Second Pompeian Style ( 90BC )

The Second Style, also referred to as the “Architectural Style”, was described in detail by Vitruvius. It was used in Pompeii between 80 and 20 BC  (although it developed earlier in Rome). It was recognizable by the use of architectural elements painted in three dimensions. It developed out of the First Style and incorporated elements of the First, such as faux marble blocks along the base of walls.

Still life with glass fruit bowl full and vases ; National Archaeological Museum ( Naples) ; from Pompeii , Praedia Iulia Felix - second panel with still life of a decorative band . On a shelf include a glass bowl containing autumn fresh fruit (apples and grapes); Side follow a terracotta amphora and a terracotta "olla" containing canned fruit; To the fishbowl Feet There are a pomegranate and an apple.
Roman painting. Second Pompeian Style, from the House of Julia Felix in Pompeii.

image source: http://www.essential-humanities.net/western-art/painting/roman/


The Context

Images and landscapes began to be introduced to the first style around 90 BC, and gained ground from 70 BC onwards, along with illusionistic and architectonic motivesDecoration had to give the greatest possible impression of depth. Imitations of images appeared, at first in the higher section, then (after 50 BC) in the background of landscapes which provided a stage for mythological stories, theatrical masks, or decorations. The style evolved during the reign of Augustus.

Seated woman playing a kithara. From Room H of the Villa of P. Fannius Synistor at Boscoreale, ca. 40–30 B.C.; Late Republican Roman. Wall painting fresco.
Seated woman playing a kithara. From Room H of the Villa of P. Fannius Synistor at Boscoreale, ca. 40–30 B.C.; Late Republican Roman. Wall painting fresco.

image source: https://commons.wikimedia.org/wiki/File:Boscoreale_fresco_woman_kithara.jpg

False architectural elements opened up wide expanses with which to paint artistic compositions. A structure inspired by stage sets developed, whereby one large central tableau is flanked by two smaller ones. In this style, the illusionistic tendency continued, with a ‘breaking up‘ of walls with painted architectural elements or scenes.

The landscape elements eventually took over to cover the entire wall, with no framing device, so it looked to the viewer as if he or she was merely looking out of a room onto a real scene.

Basically, the more developed Second Style was the antithesis of the First Style.

The Three Style Phases

Fresco from the villa of Publio Fannio Sinistore in Boscoreale, currently located in the Metropolitan Museum of Art, New York, 43-30 BCE. some architectural elements painted with perspective.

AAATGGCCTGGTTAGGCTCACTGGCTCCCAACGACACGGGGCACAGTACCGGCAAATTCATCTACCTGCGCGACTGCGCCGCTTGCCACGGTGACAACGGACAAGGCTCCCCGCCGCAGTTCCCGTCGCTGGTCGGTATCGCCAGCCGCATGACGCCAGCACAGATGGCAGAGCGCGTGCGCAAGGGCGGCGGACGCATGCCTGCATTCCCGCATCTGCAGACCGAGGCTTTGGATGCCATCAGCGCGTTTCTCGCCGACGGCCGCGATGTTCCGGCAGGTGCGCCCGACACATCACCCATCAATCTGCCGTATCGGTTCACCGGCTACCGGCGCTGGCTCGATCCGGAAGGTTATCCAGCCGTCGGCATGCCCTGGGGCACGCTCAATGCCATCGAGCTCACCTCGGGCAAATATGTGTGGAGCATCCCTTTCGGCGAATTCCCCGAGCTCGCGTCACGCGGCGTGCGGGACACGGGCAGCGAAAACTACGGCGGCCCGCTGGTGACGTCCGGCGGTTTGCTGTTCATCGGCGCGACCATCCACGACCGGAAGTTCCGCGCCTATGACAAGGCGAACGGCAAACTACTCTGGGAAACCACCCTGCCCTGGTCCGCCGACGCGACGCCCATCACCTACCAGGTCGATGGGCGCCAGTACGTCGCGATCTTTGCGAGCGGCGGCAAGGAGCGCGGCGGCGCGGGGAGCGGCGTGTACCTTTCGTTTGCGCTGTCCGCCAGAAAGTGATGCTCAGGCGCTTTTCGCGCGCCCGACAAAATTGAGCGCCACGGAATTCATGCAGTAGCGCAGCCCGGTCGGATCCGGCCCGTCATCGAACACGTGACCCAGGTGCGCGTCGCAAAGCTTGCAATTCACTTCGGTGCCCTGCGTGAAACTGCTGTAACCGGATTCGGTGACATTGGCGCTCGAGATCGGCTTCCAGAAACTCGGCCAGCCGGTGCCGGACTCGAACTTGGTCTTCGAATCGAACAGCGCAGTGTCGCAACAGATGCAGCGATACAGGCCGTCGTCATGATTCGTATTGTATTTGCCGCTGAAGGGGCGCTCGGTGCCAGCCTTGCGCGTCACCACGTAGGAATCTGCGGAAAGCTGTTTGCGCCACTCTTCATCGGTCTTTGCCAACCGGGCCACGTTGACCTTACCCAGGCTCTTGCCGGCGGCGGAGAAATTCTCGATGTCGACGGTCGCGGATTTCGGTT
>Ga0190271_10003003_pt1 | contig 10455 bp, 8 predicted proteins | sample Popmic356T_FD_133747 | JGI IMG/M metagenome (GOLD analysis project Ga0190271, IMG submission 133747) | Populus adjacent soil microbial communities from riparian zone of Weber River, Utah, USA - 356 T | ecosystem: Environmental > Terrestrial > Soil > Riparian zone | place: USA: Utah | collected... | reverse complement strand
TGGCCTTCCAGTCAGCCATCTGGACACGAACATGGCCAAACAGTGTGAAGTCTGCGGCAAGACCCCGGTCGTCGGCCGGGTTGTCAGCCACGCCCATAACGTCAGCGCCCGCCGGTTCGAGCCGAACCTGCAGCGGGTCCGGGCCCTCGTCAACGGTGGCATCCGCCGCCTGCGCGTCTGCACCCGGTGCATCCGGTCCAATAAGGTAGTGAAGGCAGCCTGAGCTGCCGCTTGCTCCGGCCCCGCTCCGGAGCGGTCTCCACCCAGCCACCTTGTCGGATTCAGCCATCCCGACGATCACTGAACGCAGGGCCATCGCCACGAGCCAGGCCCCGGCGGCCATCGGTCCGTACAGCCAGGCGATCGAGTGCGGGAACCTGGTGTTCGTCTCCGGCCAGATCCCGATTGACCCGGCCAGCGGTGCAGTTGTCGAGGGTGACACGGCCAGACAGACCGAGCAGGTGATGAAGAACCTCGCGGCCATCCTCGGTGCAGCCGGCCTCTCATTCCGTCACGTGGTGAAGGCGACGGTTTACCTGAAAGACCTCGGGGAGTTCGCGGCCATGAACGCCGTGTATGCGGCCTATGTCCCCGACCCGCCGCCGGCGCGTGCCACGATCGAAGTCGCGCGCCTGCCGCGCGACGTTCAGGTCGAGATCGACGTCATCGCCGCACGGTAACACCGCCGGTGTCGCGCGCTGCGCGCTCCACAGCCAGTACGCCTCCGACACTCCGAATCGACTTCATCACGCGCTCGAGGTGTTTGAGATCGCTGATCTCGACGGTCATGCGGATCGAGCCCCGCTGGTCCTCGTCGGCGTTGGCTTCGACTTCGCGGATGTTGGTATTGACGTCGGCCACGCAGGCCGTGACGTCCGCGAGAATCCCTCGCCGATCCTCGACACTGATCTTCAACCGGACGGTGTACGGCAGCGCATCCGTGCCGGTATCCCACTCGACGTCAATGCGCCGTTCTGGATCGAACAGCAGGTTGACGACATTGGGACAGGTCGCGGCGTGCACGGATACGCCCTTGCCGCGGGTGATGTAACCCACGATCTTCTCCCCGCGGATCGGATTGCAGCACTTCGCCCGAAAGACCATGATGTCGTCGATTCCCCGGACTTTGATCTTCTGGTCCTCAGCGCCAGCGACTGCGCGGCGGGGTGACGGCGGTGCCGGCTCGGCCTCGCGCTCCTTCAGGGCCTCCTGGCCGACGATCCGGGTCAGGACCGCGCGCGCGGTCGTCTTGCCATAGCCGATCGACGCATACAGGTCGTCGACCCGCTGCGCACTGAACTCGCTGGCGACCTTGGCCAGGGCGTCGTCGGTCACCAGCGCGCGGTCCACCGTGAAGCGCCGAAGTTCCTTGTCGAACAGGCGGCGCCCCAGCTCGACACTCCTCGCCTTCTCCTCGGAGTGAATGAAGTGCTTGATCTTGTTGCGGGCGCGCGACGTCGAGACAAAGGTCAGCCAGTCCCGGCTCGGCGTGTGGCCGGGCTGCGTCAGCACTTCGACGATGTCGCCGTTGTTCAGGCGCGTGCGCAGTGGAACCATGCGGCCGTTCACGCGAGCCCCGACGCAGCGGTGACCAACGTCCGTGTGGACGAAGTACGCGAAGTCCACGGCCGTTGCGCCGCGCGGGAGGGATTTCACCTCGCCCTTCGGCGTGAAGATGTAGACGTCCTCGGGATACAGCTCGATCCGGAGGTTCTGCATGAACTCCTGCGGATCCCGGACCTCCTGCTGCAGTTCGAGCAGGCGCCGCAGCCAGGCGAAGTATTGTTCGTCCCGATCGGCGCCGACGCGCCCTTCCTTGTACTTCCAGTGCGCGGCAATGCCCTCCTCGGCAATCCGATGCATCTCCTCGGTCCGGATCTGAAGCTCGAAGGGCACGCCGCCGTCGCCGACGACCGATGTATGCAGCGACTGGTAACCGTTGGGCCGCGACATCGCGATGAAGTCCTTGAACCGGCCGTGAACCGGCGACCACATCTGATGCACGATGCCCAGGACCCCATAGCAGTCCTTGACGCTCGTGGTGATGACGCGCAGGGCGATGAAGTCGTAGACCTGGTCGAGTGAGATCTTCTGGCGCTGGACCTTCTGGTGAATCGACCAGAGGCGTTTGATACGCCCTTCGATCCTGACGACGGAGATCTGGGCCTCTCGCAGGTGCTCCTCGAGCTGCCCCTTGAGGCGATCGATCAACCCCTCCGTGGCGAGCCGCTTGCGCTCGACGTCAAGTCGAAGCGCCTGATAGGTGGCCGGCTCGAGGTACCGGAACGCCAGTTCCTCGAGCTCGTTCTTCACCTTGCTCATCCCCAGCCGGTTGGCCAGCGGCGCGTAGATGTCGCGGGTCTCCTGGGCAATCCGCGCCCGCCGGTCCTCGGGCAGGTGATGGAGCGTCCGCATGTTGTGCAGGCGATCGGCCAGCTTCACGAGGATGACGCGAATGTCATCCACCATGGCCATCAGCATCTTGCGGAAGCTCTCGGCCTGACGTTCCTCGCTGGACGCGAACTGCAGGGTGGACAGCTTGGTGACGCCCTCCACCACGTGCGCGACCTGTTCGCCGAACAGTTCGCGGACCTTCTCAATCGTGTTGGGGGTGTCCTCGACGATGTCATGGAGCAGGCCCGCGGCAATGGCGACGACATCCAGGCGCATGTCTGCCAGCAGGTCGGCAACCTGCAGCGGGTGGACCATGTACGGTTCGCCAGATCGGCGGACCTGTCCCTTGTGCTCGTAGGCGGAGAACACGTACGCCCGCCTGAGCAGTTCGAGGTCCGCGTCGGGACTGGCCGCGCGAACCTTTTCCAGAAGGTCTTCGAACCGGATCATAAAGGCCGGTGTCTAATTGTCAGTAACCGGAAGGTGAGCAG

Fresco from the villa of Publio Fannio Sinistore in Boscoreale, currently located in the Metropolitan Museum of Art, New York, 43-30 BCE.

image source: http://www.essential-humanities.net/western-art/painting/roman/

Scholars divide this style into several phases:

PHASE 1: The first phase of the Second Style simply added depth to First Style wall painting.  It often featured columns painted in front of an imitation marble wall or an illusionistic perspectival ceiling.

PHASE 2: In the second phase of the Second Style, painters began to experiment with more daring perspectives.  The walls of the room recessed further into the painted space, providing the illusion of a room within a room.

PHASE 3: In this final Second Style phase, the entire wall of a room was painted as illusionistic architecture featuring arches, vaults, and columns.  This phase also introduced the use of many exotic themes, like painted griffins, sphinxes, and fantastic creatures.

fresco in second style with some natural elements.
Roma, Villa Livia in Primaporta, 1st century BC.

image source: http://www.essential-humanities.net/western-art/painting/roman/

This style opened up the wall by providing an illusion of windows and porticos which looked outward onto imaginary scenes painted with realistic shading and deep perspective, creating the illusion that one is looking through the wall at a scene beyond. Painted architecture in this style tended towards the heavy and substantial, with multi-point perspective sometimes giving an Escher-like effect.

The Second Style Heritage

Examples of the Second Style are in the triclinium of the Villa Oplonti, in the Villa of the Mysteries, and frescoes from the Villa of Boscoreale, now housed at the Metropolitan Museum in New York and the Archaeological Museum of Naples.

Boscoreale –  an area about a mile north of Pompeii, was notable in antiquity for having numerous aristocratic country villas.

Info sources: http://www.essential-humanities.net/western-art/painting/roman/